transparencyBrussels is slowly coming to life and waking up after the summer break. In truth, though, perhaps it never really went to sleep. It’s been a long and exhausting “break”, with all manner of stories jostling for headline-space in the European media – from the crisis in the Eurozone to revolutions and civil wars in North Africa. One particular headline that was perhaps unjustly squeezed from front-pages, however, concerns the question of transparency in the European Parliament.

Back in June, Jon Worth and Jason O’Mahoney highlighted the fact that the Parliament had just lost a case at the European Court of Justice (ECJ) on whether or not it should release an internal report on possible abuses of the Parliament’s expenses system (you can now read the full report here in PDF form).

Diana Wallis MEP (UK Liberal Democrats), on behalf of the European Parliament Bureau of Presidents, had originally argued against the publication of the report on the grounds that it could disrupt the delicate job of reform:

“The use Members make of the allowances available to them is a sensitive matter followed with great interest by the media. Elements of the report could be used to derail the debate on the reform of the system and compromise rapid reform. Therefore, disclosure of the Report would, at present, seriously undermine the decision-making of the European Parliament”.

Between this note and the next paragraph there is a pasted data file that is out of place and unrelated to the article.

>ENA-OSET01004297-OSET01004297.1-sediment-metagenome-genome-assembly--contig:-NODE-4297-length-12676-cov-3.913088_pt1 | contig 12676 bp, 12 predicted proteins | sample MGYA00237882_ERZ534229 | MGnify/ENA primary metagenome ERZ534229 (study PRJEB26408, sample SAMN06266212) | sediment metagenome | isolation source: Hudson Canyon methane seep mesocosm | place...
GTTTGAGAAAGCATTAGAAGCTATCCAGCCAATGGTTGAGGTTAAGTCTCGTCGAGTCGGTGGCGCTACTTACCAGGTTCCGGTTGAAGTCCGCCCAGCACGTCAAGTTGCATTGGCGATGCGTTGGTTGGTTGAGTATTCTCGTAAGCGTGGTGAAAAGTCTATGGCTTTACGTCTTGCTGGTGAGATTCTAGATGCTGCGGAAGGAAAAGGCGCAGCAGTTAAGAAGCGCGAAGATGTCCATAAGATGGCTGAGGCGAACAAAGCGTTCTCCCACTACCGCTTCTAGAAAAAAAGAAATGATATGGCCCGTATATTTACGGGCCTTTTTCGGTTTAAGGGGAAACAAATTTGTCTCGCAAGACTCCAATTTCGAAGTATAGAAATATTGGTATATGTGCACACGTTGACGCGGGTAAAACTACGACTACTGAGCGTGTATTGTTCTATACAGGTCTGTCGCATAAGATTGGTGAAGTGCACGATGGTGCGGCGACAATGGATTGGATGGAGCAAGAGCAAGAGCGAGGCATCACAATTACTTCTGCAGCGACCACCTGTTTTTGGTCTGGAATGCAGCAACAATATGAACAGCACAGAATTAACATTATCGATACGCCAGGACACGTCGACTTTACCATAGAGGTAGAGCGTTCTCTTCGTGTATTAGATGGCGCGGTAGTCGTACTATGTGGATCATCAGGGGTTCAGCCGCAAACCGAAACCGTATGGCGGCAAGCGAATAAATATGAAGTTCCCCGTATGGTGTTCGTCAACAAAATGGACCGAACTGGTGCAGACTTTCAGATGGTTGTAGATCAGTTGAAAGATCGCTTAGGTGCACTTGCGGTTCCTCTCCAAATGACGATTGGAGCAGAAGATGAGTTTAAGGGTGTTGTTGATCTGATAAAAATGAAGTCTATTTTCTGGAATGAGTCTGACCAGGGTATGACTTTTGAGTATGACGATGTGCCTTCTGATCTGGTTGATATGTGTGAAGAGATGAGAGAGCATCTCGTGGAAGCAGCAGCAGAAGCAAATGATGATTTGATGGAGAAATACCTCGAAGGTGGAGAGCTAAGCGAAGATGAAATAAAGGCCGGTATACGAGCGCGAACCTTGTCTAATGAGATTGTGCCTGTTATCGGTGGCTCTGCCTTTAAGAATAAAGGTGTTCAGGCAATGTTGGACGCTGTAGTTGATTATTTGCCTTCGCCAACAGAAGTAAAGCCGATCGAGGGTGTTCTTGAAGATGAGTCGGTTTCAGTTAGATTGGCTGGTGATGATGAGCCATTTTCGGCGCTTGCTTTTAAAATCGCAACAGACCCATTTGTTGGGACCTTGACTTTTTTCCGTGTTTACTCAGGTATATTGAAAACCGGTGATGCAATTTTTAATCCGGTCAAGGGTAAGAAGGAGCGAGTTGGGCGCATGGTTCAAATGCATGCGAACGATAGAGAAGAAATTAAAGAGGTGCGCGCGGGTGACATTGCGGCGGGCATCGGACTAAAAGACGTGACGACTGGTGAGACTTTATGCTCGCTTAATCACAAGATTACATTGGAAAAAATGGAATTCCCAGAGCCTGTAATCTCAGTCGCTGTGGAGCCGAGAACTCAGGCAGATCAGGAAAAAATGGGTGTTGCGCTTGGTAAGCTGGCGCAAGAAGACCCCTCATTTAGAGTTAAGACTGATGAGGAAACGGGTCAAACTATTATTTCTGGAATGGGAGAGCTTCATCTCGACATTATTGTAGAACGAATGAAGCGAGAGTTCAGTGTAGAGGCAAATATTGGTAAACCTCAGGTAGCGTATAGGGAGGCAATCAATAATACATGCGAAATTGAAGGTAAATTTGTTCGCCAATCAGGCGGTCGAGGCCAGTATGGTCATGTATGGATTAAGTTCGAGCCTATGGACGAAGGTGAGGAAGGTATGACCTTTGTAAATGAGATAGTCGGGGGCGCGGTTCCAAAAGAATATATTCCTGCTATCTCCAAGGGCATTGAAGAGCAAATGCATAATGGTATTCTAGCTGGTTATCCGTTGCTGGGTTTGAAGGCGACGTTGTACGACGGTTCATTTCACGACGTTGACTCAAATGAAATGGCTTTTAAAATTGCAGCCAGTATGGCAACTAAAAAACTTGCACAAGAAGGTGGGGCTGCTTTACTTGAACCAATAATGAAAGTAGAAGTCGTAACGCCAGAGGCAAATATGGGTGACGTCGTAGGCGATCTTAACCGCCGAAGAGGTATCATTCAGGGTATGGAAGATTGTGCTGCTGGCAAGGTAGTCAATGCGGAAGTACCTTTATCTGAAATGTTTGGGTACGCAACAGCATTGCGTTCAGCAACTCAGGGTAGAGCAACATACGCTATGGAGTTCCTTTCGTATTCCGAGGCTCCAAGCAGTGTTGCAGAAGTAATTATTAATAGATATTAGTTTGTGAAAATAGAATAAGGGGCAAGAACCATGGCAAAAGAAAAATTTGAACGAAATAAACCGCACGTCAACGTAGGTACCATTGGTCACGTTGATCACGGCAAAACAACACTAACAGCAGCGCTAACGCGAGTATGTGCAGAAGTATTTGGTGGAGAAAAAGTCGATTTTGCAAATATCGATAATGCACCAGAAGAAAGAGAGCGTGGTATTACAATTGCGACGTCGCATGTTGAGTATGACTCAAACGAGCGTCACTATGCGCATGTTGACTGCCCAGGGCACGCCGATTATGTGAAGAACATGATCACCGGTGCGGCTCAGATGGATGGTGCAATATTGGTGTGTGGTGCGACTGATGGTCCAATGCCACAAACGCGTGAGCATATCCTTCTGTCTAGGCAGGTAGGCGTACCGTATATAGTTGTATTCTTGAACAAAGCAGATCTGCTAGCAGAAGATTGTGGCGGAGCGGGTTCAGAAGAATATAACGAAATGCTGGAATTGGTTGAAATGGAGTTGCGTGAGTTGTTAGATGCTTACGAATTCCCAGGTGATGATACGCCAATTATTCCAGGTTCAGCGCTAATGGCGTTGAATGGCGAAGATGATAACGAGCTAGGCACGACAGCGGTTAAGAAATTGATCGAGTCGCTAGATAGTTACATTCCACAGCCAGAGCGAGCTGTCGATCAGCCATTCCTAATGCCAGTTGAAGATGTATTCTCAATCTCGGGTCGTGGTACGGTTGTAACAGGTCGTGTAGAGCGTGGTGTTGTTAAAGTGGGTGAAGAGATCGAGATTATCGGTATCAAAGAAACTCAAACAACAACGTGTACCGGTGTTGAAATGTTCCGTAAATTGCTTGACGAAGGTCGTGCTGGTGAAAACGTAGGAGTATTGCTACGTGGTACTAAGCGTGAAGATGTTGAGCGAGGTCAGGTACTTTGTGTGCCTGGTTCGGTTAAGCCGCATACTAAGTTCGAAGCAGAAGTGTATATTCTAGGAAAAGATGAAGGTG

We took this statement to Peter Eigen, the founder of Transparency International, and he was pretty robust in his response:

I think this is an absolutely crazy statement, and would fit very well into a cabaret routine. It’s like a thief telling you: if you catch me now it makes it very difficult for me to steal! … It is neither a technically nor a politically sensible statement.

Is it really not a sensible position, though? Aren’t there valid reasons not to release information – such as when negotiations could be disrupted? The case of international diplomacy is perhaps a good one, where privacy and secrecy are important to the functioning of negotiations. Or what about when there are interests of national security?

One has to distinguish things that hurt security interests – so there may be certain things that one has to explicitly declare as confidential. Therefore one has to respect the idea of confidentiality in certain situations, sure. Generally, however, the more sunlight shining into institutions the better.

We should point out that this interview took place before Wikileaks dumped its entire store of unredacted diplomatic cables onto the internet. However, we did get the chance to ask Peter Eigen what he thought about Wikileaks in general:

Generally, I support Wikileaks. One should get as much information out into the public as possible. But if there are matters of life or death, then the people who generate this information have the responsibility to ensure it is not circulated to tens of thousands of people. The responsibility then, falls on the authorities, rather than on Wikileaks.

National security, then, is the job of the authorities. If the information is leaked to an organisation like Wikileaks, then it is already too late and responsibility must lie with those that are tasked with guarding that information.

What do you think? Do certain procedures require secrecy – such as diplomacy or institutional reform? Especially when more than one national interest is involved? Or is full transparency the only solution? Let us know in the form below and we’ll take your ideas to experts and policy-makers for comment.

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